Obama’s State of the Union: Just the Space Parts

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WASHINGTON — Every year, the space community tunes into the State of the Union speech to see what the President might say about space in the address. And, nearly every year, those people are disappointed by the end of the speech, as space gets crowded out by other domestic and foreign policy priorities.

This year, however, was different. In two separate portions of the hour-long speech, President Barack Obama mentioned NASA and its programs, both to explore the solar system and to study Earth. Obama offered no new initiatives for the space agency in the address, but that space was mentioned at all was a pleasant surprise to many.

The first mention of the space agency came about halfway into the address, where the president referenced the Dec. 5 test flight of NASA’s Orion spacecraft and the upcoming launch of NASA astronaut Scott Kelly — in the audience as a guest of First Lady Michelle Obama — on a one-year mission at the International Space Station:

I want Americans to win the race for the kinds of discoveries that unleash new jobs: converting sunlight into liquid fuel; creating revolutionary prosthetics, so that a veteran who gave his arms for his country can play catch with his kids again; pushing out into the solar system not just to visit, but to stay. Last month, we launched a new spacecraft as part of a re-energized space program that will send American astronauts to Mars. And in two months, to prepare us for those missions, Scott Kelly will begin a year-long stay in space. So, good luck, Captain. Make sure to Instagram it. We’re proud of you.

Kelly got a standing ovation at the conclusion of that passage. (Obama’s final line, “We’re proud of you,” was apparently ad-libbed, as it did not appear in the prepared remarks distributed just before the speech began.)

Obama’s statement about “pushing out into the solar system not just to visit, but to stay” harkens back to a line in his speech at the Kennedy Space Center in April 2010 where he discussed his plans for NASA. “Our goal is the capacity for people to work and learn and operate and live safely beyond the Earth for extended periods of time, ultimately in ways that are more sustainable and even indefinite,” he said in that speech. That 2010 passage has been cited in some recent presentations by NASA officials, including at a meeting of the NASA Advisory Council last week at the Stennis Space Center in Mississippi.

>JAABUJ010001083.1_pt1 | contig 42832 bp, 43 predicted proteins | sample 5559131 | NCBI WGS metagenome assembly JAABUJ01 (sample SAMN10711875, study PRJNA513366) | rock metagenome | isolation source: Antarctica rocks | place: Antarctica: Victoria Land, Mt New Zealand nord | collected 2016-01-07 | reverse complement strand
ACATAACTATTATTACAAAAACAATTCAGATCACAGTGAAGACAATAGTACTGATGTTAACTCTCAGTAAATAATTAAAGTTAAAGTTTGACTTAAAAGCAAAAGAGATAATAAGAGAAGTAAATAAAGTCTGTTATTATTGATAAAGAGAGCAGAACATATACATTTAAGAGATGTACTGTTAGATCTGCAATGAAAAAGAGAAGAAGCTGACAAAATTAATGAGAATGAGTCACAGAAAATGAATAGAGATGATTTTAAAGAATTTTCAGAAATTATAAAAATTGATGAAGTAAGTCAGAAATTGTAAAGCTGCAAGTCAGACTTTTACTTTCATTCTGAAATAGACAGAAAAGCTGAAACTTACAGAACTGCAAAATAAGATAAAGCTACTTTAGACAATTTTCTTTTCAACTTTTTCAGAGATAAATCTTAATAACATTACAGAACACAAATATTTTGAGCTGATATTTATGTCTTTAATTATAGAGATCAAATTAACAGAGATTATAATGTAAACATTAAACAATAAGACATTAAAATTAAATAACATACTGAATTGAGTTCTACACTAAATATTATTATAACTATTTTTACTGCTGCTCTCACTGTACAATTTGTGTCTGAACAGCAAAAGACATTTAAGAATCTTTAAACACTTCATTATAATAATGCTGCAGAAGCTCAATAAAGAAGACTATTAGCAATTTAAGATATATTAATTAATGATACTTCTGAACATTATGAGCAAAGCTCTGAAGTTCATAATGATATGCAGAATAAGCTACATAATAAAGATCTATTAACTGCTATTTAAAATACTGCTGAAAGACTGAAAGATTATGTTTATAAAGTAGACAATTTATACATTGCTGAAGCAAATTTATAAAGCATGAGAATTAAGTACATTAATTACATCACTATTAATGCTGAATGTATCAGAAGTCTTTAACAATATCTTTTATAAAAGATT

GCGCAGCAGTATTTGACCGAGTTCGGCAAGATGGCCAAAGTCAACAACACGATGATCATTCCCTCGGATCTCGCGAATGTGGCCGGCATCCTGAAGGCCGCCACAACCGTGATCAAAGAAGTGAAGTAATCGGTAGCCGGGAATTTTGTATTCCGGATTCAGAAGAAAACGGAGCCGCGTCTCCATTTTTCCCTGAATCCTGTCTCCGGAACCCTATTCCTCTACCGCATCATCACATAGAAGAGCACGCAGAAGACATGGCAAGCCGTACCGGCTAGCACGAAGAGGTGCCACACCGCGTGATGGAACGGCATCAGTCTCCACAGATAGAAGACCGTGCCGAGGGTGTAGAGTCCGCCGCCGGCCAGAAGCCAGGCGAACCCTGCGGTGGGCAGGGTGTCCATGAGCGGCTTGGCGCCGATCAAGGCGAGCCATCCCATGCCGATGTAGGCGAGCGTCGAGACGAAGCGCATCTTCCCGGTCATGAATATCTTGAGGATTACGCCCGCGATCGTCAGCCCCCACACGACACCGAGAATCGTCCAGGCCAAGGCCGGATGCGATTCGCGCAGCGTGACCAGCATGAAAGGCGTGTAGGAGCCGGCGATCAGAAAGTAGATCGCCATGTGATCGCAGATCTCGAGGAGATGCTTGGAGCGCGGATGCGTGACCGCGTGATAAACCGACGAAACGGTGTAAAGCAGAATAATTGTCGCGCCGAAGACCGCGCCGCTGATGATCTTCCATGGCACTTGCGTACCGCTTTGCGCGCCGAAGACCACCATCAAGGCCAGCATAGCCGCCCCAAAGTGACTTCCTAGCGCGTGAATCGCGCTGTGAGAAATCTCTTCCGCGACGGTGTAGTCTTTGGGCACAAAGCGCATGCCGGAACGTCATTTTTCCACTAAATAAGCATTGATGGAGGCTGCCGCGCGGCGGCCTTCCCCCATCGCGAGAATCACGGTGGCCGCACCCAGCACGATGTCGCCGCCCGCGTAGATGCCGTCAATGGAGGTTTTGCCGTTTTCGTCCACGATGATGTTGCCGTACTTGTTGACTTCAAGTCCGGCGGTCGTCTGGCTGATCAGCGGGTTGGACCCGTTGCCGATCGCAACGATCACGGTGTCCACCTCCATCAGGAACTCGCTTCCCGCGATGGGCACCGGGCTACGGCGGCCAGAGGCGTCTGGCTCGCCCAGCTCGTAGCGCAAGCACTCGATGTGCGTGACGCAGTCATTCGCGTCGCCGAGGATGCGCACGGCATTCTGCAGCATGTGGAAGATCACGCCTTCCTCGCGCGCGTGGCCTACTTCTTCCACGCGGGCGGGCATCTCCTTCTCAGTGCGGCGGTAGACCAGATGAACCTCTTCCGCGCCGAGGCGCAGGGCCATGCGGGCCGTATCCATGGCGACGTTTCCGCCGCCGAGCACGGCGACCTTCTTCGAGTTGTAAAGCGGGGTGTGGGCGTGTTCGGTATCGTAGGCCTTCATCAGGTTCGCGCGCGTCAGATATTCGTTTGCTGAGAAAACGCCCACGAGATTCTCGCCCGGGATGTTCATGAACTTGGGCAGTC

Later in the speech, Obama mentioned NASA in passing during a discussion about climate change:

2014 was the planet’s warmest year on record. Now, one year doesn’t make a trend, but this does: 14 of the 15 warmest years on record have all fallen in the first 15 years of this century. I’ve heard some folks try to dodge the evidence by saying they’re not scientists; that we don’t have enough information to act. Well, I’m not a scientist, either. But you know what, I know a lot of really good scientists at NASA, and at NOAA, and at our major universities. And the best scientists in the world are all telling us that our activities are changing the climate, and if we don’t act forcefully, we’ll continue to see rising oceans, longer, hotter heat waves, dangerous droughts and floods, and massive disruptions that can trigger greater migration and conflict and hunger around the globe.

Obama’s references to space in the State of the Union speech generated a range of online reactions, from humorous to critical. Some, like former NASA official Alan Ladwig, were, well, excited:

Others, though, noted there were no new initiatives, or funding, attached to the space references in the speech:

Former NASA deputy administrator Lori Garver wryly wondered just what spacecraft Obama was referring to in his speech:

Given that the speech took place the same day that SpaceX announced a billion-dollar investment from Google and Fidelity, some seemed to hedge their bets:

Obama’s request to Kelly to “Make sure to Instagram it” struck some people as odd:

However, after the speech, Kelly dusted off his Instagram account and posted a photo of him posing with another guest of Obama, Alan Gross, who was freed by the Cuban government in December.

And Jon Huntsman, former governor of Utah and ambassador to China who unsuccessfully ran for the Republican nomination for President in 2012, saw another use entirely for Mars exploration: